You probably know that eye contact enhances trust and empathy when you’re talking with someone, but did you know you don’t have to actually look into their eyes to get the desired effect?
Looking at their mouth, nose or ears works just as well.
“People don’t need to mindfully look at the eyes of their audience to be perceived as making eye contact during face-to-face conversation,” according to this study by researchers at Edith Cowan University. “Simply gazing somewhere around the face or head will suffice.”
This is good news in the Age of Zoom, where it may be difficult to make direct eye contact with a face appearing in a tiny box on your computer screen.
The takeaway: being an attentive, careful listener is more important than staring straight into their eyes.
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NC Rule of Professional Conduct 1.4 Communication
(a) A lawyer shall:
(1) promptly inform the client of any decision or circumstance with respect to which the client’s informed consent, as defined in Rule 1.0(f), is required by these Rules;
(2) reasonably consult with the client about the means by which the client’s objectives are to be accomplished;
(3) keep the client reasonably informed about the status of the matter;
(4) promptly comply with reasonable requests for information; and
(5) consult with the client about any relevant limitation on the lawyer’s conduct when the lawyer knows that the client expects assistance not permitted by the Rules of Professional Conduct or other law.
(b) A lawyer shall explain a matter to the extent reasonably necessary to permit the client to make informed decisions regarding the representation.
Comment  Reasonable communication between the lawyer and the client is necessary for the client effectively to participate in the representation.
Comment [T]he lawyer [must] consult with the client about the means to be used to accomplish the client’s objectives. In some situations - depending on both the importance of the action under consideration and the feasibility of consulting with the client - this duty will require consultation prior to taking action. In other circumstances, such as during a trial when an immediate decision must be made, the exigency of the situation may require the lawyer to act without prior consultation. In such cases the lawyer must nonetheless act reasonably to inform the client of actions the lawyer has taken on the client's behalf. Additionally, paragraph (a)(3) requires that the lawyer keep the client reasonably informed about the status of the matter, such as significant developments affecting the timing or the substance of the representation.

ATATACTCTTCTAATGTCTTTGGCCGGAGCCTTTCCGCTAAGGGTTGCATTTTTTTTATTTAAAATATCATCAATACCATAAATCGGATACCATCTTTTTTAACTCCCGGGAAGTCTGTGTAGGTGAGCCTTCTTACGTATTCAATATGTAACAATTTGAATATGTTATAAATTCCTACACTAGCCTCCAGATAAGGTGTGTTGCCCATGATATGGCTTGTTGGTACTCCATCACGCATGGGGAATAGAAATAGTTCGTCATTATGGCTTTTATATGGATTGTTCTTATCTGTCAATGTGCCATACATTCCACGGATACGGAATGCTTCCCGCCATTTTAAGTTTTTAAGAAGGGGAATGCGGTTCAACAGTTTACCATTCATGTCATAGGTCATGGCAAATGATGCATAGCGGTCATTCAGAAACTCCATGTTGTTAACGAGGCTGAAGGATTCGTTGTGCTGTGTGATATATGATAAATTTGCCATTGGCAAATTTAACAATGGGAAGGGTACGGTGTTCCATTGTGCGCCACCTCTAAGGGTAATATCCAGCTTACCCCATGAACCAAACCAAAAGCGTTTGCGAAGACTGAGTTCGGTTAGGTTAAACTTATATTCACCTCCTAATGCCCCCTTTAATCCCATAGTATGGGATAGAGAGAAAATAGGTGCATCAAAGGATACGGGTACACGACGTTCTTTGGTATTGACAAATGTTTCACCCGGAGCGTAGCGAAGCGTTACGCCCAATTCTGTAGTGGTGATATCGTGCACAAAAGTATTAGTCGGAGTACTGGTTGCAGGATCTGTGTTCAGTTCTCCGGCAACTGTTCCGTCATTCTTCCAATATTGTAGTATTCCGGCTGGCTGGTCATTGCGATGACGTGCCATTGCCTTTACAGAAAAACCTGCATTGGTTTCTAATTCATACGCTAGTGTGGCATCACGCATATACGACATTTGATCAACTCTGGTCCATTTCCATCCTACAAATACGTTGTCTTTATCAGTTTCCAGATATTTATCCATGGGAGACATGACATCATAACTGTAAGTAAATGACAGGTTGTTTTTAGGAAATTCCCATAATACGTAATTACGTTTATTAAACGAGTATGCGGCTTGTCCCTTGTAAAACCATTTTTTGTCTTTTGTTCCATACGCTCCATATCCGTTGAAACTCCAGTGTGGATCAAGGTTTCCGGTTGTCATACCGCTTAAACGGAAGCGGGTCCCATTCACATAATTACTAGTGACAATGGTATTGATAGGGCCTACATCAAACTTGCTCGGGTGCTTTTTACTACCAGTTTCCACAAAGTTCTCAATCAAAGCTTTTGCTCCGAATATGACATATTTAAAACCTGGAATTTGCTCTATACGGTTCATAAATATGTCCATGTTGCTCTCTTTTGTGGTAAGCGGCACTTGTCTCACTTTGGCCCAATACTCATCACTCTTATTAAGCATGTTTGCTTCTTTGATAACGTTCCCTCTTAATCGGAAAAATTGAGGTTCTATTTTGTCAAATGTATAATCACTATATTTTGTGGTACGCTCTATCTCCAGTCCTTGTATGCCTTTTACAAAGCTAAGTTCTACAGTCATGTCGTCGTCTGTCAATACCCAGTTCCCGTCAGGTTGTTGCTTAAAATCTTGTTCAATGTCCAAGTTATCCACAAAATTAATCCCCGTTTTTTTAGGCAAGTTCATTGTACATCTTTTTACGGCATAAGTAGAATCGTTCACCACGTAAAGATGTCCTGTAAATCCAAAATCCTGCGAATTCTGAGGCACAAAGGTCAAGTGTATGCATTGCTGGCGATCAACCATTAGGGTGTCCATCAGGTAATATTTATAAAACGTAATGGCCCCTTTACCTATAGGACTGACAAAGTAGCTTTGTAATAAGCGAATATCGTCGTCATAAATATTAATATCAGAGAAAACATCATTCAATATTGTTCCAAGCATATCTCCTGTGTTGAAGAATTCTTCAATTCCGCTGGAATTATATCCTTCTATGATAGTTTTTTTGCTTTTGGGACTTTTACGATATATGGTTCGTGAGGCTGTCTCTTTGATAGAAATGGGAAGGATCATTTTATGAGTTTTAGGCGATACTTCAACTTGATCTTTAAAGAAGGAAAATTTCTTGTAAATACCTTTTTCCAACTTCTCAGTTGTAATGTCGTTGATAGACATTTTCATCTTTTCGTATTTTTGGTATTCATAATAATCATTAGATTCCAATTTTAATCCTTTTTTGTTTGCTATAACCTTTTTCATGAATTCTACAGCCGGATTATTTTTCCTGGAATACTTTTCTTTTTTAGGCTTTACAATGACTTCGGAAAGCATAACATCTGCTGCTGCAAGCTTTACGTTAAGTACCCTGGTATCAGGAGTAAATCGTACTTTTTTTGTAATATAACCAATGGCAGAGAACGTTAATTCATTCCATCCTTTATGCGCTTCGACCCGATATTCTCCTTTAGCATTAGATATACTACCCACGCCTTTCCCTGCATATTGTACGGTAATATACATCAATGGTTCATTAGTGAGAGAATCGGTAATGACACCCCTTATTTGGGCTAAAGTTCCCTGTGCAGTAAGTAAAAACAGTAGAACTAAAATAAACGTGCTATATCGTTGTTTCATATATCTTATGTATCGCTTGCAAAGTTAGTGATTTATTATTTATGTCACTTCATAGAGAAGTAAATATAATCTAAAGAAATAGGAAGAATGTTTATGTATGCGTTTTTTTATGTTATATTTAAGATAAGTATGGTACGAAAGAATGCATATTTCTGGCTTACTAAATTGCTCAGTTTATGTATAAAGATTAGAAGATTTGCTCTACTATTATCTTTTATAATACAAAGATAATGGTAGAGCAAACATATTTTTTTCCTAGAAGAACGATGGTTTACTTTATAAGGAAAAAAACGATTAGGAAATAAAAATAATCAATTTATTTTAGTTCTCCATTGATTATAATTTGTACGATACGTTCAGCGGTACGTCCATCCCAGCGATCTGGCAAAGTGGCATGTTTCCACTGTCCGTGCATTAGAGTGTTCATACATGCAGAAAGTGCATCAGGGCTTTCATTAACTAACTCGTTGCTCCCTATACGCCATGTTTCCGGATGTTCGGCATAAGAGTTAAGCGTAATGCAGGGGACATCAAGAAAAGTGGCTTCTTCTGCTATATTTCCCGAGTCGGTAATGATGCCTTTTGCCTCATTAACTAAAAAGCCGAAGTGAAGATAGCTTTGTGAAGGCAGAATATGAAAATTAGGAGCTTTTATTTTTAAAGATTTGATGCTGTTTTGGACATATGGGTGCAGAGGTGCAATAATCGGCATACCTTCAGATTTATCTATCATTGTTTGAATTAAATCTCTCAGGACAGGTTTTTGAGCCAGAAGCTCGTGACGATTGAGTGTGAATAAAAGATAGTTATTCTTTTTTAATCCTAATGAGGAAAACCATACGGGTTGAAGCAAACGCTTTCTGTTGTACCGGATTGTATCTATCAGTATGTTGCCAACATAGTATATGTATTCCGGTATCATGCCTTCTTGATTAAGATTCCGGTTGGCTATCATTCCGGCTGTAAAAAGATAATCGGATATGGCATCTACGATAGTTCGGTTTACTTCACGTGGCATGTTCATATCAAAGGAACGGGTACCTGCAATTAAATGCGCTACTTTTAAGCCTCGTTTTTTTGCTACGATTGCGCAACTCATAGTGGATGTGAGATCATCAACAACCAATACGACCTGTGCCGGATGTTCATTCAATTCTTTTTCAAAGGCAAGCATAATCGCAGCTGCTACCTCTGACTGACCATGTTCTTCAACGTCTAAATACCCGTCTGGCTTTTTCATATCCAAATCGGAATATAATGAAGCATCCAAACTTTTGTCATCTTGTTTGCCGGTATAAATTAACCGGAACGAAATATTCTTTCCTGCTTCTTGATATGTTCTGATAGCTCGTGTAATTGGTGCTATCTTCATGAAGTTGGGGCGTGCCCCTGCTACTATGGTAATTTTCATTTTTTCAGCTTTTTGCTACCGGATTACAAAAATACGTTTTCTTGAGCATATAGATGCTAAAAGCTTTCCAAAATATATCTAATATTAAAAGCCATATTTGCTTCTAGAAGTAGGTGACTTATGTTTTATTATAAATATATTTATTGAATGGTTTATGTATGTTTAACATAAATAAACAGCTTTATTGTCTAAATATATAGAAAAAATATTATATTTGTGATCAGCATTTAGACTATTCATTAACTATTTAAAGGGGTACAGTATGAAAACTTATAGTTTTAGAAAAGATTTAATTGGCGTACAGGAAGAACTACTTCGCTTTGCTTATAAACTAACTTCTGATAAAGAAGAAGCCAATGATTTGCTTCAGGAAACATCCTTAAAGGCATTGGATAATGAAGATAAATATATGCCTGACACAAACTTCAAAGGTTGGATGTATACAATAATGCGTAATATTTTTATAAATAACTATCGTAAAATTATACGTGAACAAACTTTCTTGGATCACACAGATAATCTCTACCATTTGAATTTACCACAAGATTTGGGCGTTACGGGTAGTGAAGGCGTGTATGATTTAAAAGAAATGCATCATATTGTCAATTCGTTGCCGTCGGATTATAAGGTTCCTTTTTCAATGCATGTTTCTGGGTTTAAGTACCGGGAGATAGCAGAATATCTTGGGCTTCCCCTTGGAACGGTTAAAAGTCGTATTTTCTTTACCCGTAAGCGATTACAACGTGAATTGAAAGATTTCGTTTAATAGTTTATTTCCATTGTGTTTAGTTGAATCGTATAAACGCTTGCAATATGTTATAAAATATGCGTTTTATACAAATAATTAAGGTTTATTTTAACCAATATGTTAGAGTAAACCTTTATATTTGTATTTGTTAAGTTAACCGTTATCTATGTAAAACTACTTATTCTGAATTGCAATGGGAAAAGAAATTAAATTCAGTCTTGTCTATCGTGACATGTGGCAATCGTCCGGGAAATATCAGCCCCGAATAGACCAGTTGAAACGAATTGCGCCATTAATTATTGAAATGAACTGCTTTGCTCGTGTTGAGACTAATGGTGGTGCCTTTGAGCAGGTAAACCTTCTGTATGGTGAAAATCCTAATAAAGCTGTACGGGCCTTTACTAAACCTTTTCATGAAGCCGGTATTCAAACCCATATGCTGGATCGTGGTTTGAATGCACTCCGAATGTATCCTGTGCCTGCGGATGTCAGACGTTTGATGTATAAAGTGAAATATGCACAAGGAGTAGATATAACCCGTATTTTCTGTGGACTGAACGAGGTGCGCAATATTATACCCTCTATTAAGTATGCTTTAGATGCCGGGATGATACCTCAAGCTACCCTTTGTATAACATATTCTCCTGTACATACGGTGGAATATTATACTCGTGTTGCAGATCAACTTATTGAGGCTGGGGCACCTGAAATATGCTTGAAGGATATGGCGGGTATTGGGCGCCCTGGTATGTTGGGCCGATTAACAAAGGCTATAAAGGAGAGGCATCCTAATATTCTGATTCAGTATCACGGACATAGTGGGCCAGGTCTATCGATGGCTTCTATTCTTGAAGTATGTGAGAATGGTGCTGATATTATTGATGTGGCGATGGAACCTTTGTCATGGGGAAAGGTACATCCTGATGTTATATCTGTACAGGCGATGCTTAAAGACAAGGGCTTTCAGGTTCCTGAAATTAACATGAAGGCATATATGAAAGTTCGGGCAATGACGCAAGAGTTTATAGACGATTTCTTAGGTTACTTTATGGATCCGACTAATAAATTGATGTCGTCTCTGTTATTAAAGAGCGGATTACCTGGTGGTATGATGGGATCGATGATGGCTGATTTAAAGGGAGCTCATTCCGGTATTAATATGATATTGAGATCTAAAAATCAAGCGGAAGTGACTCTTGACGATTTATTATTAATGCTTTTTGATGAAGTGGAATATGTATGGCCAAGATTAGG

Comment  The client should have sufficient information to participate intelligently in decisions concerning the objectives of the representation and the means by which they are to be pursued, to the extent the client is willing and able to do so. Adequacy of communication depends in part on the kind of advice or assistance that is involved. For example, when there is time to explain a proposal made in a negotiation, the lawyer should review all important provisions with the client before proceeding to an agreement. In litigation a lawyer should explain the general strategy and prospects of success and ordinarily should consult the client on tactics that are likely to result in significant expense or to injure or coerce others. On the other hand, a lawyer ordinarily will not be expected to describe trial or negotiation strategy in detail. The guiding principle is that the lawyer should fulfill reasonable client expectations for information consistent with the duty to act in the client’s best interests, and the client’s overall requirements as to the character of representation.
Jay Reeves is author of The Most Powerful Attorney in the World. He practiced law in North Carolina and South Carolina. Now he writes and speaks at CLEs, keynotes and in-firm presentations on lawyer professionalism and well-being. He runs Your Law Life LLC, where he helps lawyers add purpose, profits and peace of mind to their practices. Contact email@example.com or 919-619-2441.